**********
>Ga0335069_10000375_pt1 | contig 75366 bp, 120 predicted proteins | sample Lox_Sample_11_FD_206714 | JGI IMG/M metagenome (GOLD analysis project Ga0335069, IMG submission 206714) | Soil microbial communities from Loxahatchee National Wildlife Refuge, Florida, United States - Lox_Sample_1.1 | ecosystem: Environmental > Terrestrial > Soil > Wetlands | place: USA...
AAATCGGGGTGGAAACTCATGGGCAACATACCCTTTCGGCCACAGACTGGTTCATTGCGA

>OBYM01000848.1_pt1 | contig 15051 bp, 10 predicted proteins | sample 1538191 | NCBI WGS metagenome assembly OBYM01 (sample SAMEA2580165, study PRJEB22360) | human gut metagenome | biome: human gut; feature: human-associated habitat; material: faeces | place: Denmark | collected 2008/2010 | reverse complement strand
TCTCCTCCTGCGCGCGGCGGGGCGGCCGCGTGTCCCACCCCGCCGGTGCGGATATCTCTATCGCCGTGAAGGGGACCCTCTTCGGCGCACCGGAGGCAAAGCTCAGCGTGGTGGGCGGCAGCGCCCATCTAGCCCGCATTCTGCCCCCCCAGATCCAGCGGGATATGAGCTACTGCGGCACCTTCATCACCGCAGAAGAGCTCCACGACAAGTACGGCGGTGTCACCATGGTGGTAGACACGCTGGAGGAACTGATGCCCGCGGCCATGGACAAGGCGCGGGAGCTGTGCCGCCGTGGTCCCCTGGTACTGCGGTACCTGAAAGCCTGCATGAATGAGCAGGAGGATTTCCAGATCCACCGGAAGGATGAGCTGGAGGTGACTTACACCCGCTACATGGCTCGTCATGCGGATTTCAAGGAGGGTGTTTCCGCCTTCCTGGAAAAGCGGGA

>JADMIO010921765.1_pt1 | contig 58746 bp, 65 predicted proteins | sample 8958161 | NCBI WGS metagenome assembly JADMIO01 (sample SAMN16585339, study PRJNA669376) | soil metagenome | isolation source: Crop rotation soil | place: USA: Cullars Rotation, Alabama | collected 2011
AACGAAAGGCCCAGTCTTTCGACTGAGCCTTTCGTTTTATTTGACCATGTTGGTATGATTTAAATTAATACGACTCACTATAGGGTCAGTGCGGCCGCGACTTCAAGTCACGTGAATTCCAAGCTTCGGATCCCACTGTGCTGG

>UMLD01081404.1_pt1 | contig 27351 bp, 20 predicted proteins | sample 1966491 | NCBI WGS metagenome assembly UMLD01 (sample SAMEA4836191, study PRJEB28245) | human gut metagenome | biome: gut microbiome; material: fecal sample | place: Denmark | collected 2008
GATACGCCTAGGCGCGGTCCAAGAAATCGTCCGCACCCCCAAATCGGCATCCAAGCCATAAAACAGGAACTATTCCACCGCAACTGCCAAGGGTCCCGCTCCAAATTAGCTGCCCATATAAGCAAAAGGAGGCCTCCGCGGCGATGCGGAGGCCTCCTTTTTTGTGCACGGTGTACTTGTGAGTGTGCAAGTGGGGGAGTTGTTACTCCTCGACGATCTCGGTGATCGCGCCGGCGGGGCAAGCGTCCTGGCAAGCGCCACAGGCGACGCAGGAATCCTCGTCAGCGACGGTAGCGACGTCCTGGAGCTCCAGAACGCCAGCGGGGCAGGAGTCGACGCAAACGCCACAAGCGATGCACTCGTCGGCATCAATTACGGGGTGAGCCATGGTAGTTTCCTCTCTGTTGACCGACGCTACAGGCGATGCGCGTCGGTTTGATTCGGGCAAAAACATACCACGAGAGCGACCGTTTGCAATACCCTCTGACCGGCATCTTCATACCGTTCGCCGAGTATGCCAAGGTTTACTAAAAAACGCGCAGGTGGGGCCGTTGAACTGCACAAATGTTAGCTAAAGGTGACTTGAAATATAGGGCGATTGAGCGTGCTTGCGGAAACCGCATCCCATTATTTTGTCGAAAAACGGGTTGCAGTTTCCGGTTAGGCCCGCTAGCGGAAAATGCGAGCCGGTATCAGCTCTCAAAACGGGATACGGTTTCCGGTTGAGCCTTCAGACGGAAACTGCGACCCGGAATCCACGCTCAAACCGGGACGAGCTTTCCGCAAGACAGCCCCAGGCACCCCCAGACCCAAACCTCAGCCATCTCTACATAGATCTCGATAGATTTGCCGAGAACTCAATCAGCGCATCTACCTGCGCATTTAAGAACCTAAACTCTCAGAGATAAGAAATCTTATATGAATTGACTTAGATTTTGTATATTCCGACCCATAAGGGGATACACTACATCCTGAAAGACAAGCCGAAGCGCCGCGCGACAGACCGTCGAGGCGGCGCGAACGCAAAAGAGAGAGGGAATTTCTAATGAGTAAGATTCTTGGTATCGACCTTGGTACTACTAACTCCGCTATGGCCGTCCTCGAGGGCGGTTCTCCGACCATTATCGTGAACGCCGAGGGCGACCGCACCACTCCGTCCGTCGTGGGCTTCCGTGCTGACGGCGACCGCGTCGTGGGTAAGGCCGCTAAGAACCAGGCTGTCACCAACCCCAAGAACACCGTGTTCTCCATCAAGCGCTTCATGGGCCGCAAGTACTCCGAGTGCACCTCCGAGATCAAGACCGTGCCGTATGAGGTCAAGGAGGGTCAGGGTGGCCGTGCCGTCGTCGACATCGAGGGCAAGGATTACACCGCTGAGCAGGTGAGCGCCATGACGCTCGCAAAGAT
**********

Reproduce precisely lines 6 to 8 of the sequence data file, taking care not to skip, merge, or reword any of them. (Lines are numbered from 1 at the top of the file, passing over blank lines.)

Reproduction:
AACGAAAGGCCCAGTCTTTCGACTGAGCCTTTCGTTTTATTTGACCATGTTGGTATGATTTAAATTAATACGACTCACTATAGGGTCAGTGCGGCCGCGACTTCAAGTCACGTGAATTCCAAGCTTCGGATCCCACTGTGCTGG

>UMLD01081404.1_pt1 | contig 27351 bp, 20 predicted proteins | sample 1966491 | NCBI WGS metagenome assembly UMLD01 (sample SAMEA4836191, study PRJEB28245) | human gut metagenome | biome: gut microbiome; material: fecal sample | place: Denmark | collected 2008
GATACGCCTAGGCGCGGTCCAAGAAATCGTCCGCACCCCCAAATCGGCATCCAAGCCATAAAACAGGAACTATTCCACCGCAACTGCCAAGGGTCCCGCTCCAAATTAGCTGCCCATATAAGCAAAAGGAGGCCTCCGCGGCGATGCGGAGGCCTCCTTTTTTGTGCACGGTGTACTTGTGAGTGTGCAAGTGGGGGAGTTGTTACTCCTCGACGATCTCGGTGATCGCGCCGGCGGGGCAAGCGTCCTGGCAAGCGCCACAGGCGACGCAGGAATCCTCGTCAGCGACGGTAGCGACGTCCTGGAGCTCCAGAACGCCAGCGGGGCAGGAGTCGACGCAAACGCCACAAGCGATGCACTCGTCGGCATCAATTACGGGGTGAGCCATGGTAGTTTCCTCTCTGTTGACCGACGCTACAGGCGATGCGCGTCGGTTTGATTCGGGCAAAAACATACCACGAGAGCGACCGTTTGCAATACCCTCTGACCGGCATCTTCATACCGTTCGCCGAGTATGCCAAGGTTTACTAAAAAACGCGCAGGTGGGGCCGTTGAACTGCACAAATGTTAGCTAAAGGTGACTTGAAATATAGGGCGATTGAGCGTGCTTGCGGAAACCGCATCCCATTATTTTGTCGAAAAACGGGTTGCAGTTTCCGGTTAGGCCCGCTAGCGGAAAATGCGAGCCGGTATCAGCTCTCAAAACGGGATACGGTTTCCGGTTGAGCCTTCAGACGGAAACTGCGACCCGGAATCCACGCTCAAACCGGGACGAGCTTTCCGCAAGACAGCCCCAGGCACCCCCAGACCCAAACCTCAGCCATCTCTACATAGATCTCGATAGATTTGCCGAGAACTCAATCAGCGCATCTACCTGCGCATTTAAGAACCTAAACTCTCAGAGATAAGAAATCTTATATGAATTGACTTAGATTTTGTATATTCCGACCCATAAGGGGATACACTACATCCTGAAAGACAAGCCGAAGCGCCGCGCGACAGACCGTCGAGGCGGCGCGAACGCAAAAGAGAGAGGGAATTTCTAATGAGTAAGATTCTTGGTATCGACCTTGGTACTACTAACTCCGCTATGGCCGTCCTCGAGGGCGGTTCTCCGACCATTATCGTGAACGCCGAGGGCGACCGCACCACTCCGTCCGTCGTGGGCTTCCGTGCTGACGGCGACCGCGTCGTGGGTAAGGCCGCTAAGAACCAGGCTGTCACCAACCCCAAGAACACCGTGTTCTCCATCAAGCGCTTCATGGGCCGCAAGTACTCCGAGTGCACCTCCGAGATCAAGACCGTGCCGTATGAGGTCAAGGAGGGTCAGGGTGGCCGTGCCGTCGTCGACATCGAGGGCAAGGATTACACCGCTGAGCAGGTGAGCGCCATGACGCTCGCAAAGAT